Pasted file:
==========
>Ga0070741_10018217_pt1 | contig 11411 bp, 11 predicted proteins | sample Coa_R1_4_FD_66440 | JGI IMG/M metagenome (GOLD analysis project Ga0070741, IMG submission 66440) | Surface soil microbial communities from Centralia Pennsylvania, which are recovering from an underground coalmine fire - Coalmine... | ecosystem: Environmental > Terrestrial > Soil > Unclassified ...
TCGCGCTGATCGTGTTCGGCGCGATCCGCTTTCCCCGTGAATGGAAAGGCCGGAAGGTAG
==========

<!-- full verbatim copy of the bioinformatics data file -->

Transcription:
>Ga0070741_10018217_pt1 | contig 11411 bp, 11 predicted proteins | sample Coa_R1_4_FD_66440 | JGI IMG/M metagenome (GOLD analysis project Ga0070741, IMG submission 66440) | Surface soil microbial communities from Centralia Pennsylvania, which are recovering from an underground coalmine fire - Coalmine... | ecosystem: Environmental > Terrestrial > Soil > Unclassified ...
TCGCGCTGATCGTGTTCGGCGCGATCCGCTTTCCCCGTGAATGGAAAGGCCGGAAGGTAG